In the article, he is working with an author, whose pub date is six weeks away and the author is already wanting the marketing to be over with so he can go on vacation.
The job of a book publicist is a thankless one. If a book does well, the author gets the credit. If it fails to get attention, it's the publicist's fault. The publicist's job is the opposite of the editor's. The editor's role is to be invisible. For the publicist, the more visibility, the better. That means connecting with writers, broadcasters, bloggers, critics, editors - right down to readers.Munday is not a big fan of sending out scads of review copies. And even though newspapers are still the go-to source for book coverage, they’re not the only source.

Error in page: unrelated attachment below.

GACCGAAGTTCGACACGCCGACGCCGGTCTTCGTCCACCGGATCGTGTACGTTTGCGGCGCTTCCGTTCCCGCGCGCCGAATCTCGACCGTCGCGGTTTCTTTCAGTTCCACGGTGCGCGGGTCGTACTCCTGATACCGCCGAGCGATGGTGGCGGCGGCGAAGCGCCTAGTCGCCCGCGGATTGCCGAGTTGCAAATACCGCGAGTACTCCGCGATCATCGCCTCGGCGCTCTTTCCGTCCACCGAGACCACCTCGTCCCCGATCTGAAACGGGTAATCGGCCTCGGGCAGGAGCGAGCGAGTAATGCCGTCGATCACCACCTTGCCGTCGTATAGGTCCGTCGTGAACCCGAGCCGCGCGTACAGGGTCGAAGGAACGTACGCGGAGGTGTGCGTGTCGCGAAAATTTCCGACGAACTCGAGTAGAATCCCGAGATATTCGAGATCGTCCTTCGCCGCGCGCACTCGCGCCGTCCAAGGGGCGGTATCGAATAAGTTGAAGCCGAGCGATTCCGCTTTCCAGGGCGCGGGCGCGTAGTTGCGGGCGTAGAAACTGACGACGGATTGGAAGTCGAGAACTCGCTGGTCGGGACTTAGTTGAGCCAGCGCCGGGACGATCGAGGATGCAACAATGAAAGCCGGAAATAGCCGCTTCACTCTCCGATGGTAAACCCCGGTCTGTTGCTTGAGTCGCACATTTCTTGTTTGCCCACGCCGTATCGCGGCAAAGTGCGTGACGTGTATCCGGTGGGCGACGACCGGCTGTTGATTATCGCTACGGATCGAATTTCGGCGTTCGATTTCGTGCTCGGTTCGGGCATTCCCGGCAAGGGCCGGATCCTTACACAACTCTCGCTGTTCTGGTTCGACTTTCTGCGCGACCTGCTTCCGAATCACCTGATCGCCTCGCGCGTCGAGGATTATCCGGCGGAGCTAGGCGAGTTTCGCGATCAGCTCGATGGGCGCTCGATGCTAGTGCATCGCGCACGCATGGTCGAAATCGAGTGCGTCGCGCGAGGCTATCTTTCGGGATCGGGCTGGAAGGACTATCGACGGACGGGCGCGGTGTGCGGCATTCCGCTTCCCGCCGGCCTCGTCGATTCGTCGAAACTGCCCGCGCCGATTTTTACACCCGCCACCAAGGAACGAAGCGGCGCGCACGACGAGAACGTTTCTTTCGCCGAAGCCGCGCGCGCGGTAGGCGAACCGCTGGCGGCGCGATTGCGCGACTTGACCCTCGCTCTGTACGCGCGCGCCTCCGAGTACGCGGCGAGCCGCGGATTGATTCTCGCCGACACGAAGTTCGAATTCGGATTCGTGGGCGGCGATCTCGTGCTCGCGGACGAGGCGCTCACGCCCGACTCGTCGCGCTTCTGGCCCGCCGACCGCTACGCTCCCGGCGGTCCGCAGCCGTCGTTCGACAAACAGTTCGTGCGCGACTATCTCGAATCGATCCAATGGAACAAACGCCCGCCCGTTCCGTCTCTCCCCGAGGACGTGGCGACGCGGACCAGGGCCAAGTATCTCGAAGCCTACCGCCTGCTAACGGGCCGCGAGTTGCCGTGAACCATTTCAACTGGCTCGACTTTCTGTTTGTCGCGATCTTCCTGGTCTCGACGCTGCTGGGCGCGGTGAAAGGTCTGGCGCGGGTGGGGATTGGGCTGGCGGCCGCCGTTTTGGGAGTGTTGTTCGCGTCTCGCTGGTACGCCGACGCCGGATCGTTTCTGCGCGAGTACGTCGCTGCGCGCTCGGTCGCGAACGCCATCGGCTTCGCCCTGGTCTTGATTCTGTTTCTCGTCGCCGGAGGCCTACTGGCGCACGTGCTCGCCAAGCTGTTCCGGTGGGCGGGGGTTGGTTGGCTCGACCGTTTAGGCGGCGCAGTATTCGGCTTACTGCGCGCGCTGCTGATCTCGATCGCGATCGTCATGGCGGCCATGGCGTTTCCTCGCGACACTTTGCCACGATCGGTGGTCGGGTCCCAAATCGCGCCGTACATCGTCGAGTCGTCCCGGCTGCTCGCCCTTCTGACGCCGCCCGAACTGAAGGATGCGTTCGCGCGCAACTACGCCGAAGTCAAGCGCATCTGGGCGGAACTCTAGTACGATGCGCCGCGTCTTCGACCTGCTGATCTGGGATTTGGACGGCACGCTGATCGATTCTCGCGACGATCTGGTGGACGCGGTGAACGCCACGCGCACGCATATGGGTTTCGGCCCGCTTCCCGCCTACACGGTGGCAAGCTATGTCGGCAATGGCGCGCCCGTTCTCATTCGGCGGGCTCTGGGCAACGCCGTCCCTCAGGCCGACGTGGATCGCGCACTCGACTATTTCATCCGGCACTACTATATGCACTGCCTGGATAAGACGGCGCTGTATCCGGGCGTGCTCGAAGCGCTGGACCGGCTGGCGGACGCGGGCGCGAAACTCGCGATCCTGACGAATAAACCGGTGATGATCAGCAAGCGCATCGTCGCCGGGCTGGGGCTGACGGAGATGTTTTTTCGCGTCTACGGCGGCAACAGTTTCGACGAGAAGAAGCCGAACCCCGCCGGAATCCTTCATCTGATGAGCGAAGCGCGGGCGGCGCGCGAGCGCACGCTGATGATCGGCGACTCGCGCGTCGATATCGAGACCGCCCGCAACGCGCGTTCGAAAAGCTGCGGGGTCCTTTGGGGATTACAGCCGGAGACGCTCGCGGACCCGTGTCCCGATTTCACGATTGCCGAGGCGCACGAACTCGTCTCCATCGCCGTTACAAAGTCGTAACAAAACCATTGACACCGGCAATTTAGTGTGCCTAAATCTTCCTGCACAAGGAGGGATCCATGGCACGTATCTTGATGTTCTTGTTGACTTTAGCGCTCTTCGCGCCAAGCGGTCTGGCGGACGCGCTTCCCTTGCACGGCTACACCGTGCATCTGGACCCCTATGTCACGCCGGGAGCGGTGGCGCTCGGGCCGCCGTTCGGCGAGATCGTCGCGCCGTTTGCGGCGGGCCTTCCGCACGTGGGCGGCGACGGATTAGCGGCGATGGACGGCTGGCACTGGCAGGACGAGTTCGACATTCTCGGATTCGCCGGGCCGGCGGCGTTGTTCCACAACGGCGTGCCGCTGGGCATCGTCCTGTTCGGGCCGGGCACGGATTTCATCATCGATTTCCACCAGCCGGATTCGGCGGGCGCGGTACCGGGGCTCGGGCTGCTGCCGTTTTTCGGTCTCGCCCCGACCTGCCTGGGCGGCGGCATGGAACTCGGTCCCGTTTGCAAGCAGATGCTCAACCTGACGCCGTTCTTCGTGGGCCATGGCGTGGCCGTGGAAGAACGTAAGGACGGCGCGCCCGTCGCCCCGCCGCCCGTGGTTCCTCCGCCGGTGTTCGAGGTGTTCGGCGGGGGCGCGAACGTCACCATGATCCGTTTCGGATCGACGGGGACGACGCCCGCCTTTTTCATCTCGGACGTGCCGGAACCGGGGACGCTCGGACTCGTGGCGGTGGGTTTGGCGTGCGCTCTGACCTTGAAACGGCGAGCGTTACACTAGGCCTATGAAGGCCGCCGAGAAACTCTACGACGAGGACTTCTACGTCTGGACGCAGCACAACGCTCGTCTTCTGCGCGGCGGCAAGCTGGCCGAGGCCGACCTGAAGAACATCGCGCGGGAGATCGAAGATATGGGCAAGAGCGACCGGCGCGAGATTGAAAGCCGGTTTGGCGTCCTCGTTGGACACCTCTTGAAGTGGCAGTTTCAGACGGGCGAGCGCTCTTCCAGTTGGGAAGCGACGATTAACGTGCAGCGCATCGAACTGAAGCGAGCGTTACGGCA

More and more publicists, especially those working for smaller presses, have harnessed the Net to level the playing field. … Word of mouth: Ask any publicist, they'll tell you that's where it's at.Another publicist, Penguin’s Stephen Meyers, goes in a different direction for promotion:
He has staged boxing matches, drinking contests and South African-style barbecues to draw attention to his authors. He insists that's essential because journalists "are looking for a good reason to write about a person who's generally perceived to be sitting in a room in front of a typewriter knocking away at the great Canadian novel or whatever," he says. "But that doesn't really make too interesting a story, especially if you have to pitch it 100 times a year."For the rest of us, who don’t have publicists, what do you like to do to promote your books?